One of the key visuals in Luke Cage has always been a character wearing the crown. That’s fitting as Luke Cage Season 2 seizes the crown and throne as the best Marvel Netflix season yet.
There’s never been a better year for black superheroes than 2018. It’s ironic as society is crumbling in the real world. Black Lightning quickly became a force on the network front providing CW strong viewership. Black Panther shattered box office records and the myth that black films can’t be mega blockbusters. Luke Cage Season 2 completes the trifecta with a confident, bold and compelling 13 episode run.
The beauty of these three projects is they all have something unique to offer and approach similar themes of cultural racism, portrayals of black men and relationships from very different, thoughtful positions. Luke Cage series creator Cheo Hodari Coker has crafted something special here that at times feels like a cross between a street level Game of Thrones — complete with decapitations — and modern day superpower edition of The Godfather.
Unlike most of its Marvel Netflix peers, Luke Cage’s first season didn’t neatly wrap up everything. There were bad guys still running free, relationships weren’t fully explored and some subplots had room to grow. It was set up more like an old school TV season with a mini hook to make you come back for more.
The one knock on this approach was some very important developments occurred on The Defenders. Namely Luke getting out of prison, forming a friendship with Danny Rand aka Iron Fist and Misty losing her right arm. Soul Brother #1 probably needed a ‘Previously on Luke Cage and The Defenders’ tag to catch viewers up to speed.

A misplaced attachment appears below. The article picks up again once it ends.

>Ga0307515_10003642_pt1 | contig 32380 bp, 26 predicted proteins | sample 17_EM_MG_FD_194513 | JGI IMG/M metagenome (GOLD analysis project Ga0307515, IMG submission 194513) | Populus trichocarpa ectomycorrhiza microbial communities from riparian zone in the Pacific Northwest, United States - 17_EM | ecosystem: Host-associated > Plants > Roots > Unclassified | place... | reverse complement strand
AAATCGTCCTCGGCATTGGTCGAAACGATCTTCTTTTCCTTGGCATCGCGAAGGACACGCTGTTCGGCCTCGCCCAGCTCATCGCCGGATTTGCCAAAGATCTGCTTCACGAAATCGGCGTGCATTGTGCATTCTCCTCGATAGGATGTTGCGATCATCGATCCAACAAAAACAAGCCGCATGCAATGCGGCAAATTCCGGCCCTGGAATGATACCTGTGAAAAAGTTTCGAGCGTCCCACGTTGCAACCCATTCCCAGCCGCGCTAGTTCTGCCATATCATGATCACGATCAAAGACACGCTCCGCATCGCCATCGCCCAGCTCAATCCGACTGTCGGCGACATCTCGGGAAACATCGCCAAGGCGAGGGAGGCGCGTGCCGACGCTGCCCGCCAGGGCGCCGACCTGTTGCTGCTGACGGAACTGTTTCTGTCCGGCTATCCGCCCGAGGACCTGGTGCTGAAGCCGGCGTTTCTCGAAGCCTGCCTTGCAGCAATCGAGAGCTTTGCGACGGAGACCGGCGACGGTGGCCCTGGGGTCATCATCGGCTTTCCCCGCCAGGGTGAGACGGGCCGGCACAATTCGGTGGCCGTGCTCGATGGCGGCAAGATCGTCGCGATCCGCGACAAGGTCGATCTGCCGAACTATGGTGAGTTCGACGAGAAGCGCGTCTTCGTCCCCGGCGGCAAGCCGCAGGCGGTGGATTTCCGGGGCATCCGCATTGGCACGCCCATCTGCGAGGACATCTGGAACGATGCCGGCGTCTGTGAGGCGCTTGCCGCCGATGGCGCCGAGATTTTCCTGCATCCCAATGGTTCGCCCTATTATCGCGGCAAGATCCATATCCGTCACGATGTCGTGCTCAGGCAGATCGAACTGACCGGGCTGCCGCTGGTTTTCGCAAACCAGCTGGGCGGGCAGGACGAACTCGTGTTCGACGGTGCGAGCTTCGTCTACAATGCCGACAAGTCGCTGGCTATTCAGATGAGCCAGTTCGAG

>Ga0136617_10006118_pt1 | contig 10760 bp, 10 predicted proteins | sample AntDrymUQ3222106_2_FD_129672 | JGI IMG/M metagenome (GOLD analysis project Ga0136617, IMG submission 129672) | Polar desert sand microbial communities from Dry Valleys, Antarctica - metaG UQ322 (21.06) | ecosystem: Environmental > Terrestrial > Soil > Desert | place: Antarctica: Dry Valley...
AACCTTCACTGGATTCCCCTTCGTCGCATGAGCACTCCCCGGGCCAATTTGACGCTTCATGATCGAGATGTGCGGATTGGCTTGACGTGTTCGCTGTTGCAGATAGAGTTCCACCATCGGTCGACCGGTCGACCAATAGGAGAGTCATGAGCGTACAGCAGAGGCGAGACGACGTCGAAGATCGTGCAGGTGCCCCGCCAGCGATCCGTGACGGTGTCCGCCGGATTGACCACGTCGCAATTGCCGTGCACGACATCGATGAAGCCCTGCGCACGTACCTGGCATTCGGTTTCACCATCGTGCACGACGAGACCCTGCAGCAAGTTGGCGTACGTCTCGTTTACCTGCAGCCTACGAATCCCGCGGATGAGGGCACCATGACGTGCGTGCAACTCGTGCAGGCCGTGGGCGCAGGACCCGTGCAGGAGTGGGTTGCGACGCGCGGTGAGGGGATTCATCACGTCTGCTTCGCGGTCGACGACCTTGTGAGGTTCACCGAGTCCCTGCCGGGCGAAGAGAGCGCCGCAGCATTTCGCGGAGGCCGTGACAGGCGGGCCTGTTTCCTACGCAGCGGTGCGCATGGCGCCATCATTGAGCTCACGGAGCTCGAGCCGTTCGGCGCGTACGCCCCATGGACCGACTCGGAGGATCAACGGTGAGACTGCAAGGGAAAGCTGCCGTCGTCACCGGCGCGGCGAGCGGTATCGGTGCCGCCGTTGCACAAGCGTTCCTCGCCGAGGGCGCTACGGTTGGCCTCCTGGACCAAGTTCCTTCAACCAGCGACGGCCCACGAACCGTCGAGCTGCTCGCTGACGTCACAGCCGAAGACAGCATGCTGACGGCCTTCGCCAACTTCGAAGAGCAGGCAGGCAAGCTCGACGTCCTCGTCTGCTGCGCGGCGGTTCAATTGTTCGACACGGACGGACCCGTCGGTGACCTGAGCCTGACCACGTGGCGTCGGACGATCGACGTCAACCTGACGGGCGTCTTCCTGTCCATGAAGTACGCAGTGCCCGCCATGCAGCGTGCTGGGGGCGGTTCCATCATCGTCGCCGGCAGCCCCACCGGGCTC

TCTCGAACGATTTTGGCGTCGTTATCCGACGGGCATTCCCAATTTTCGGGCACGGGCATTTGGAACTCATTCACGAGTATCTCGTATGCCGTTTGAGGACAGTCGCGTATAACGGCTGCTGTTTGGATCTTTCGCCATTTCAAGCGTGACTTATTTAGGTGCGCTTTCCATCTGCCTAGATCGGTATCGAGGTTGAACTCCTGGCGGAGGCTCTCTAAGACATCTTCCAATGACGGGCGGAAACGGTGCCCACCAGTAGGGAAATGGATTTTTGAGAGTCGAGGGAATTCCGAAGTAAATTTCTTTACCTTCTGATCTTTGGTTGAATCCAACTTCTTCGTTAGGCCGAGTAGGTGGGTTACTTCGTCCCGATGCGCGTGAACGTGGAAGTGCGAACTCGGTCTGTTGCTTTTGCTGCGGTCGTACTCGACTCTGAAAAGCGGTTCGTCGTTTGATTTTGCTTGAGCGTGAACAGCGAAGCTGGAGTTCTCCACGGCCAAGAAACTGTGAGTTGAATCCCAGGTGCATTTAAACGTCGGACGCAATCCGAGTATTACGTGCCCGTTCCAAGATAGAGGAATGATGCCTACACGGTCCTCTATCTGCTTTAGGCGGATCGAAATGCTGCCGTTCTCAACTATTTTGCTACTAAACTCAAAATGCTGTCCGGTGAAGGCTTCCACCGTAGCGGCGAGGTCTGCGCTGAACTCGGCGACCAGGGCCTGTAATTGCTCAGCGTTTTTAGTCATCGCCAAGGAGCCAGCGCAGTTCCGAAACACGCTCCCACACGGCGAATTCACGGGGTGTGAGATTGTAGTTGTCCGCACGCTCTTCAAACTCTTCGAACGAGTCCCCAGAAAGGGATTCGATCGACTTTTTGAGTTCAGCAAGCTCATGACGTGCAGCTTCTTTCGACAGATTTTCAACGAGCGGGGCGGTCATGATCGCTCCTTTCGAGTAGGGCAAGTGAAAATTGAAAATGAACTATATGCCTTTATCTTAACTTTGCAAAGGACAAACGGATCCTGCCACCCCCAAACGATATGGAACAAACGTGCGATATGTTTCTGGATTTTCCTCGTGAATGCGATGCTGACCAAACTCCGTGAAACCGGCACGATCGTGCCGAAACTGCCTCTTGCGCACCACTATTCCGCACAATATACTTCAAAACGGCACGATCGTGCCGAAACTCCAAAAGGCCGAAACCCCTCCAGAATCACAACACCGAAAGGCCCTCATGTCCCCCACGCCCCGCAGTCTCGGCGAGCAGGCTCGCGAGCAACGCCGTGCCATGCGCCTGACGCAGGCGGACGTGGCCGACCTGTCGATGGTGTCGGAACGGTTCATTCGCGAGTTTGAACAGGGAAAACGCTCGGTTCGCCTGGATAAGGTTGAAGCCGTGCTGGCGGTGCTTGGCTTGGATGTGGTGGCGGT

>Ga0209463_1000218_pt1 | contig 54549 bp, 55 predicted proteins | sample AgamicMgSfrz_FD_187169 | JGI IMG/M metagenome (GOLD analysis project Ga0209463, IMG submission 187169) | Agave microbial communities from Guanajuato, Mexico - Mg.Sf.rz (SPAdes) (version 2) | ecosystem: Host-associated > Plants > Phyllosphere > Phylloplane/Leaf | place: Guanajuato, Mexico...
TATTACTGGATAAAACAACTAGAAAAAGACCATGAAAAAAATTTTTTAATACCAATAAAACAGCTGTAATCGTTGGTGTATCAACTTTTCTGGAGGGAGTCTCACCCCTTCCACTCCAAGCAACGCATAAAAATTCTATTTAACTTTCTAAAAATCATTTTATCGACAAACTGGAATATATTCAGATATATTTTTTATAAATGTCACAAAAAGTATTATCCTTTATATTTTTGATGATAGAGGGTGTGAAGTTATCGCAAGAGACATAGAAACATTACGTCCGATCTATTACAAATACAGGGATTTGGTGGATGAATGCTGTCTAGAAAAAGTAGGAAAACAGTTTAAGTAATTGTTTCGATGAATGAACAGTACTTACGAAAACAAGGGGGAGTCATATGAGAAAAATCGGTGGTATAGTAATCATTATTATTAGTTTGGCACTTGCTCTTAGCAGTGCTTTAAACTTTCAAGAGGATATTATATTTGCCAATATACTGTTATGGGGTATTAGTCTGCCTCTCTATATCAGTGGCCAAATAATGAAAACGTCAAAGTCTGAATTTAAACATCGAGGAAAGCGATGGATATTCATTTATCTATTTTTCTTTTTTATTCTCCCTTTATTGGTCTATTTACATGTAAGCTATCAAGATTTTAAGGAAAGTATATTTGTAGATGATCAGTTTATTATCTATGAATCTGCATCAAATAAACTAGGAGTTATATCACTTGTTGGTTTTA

Luke (Mike Colter) is loving life as Harlem’s reluctant hero. He’s far more comfortable in his relationship with Claire Temple (Rosario Dawson), who saw him at his worst and is loving him at his best. His buddy DW is making a comfortable living selling Luke Cage merchandise. His ally, Misty Knight (Simone Missick) is rehabilitating and starting to get the itch to return to police work.
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Season 2 benefits from having established main characters with clear agendas. There’s no doubt Season 1 somewhat lost its way with the death of Cottonmouth. In part because Mahershala Ali is incredibly talented and Cottonmouth was such a layered, complex character. There’s no such drop-off this time as Alfre Woodard throttles the spotlight and every scene she’s in as Mariah Dillard.
Mariah doesn’t have superpowers like Jessica Jones’ Kilgrave, special ninja abilities like The Hand or even an imposing physical mass like Wilson Fisk. What she does have is a desperate need to escape her family legacy in her quest for legitimacy. Mariah is the Michael Corleone of this story although in her case, we’re not cautiously rooting for her. With her boy toy/co-conspirator Shades (Theo Rossi), Mariah is ready to clean up the family name no matter who gets in the way…even her daughter Tilda (Gabrielle Dennis).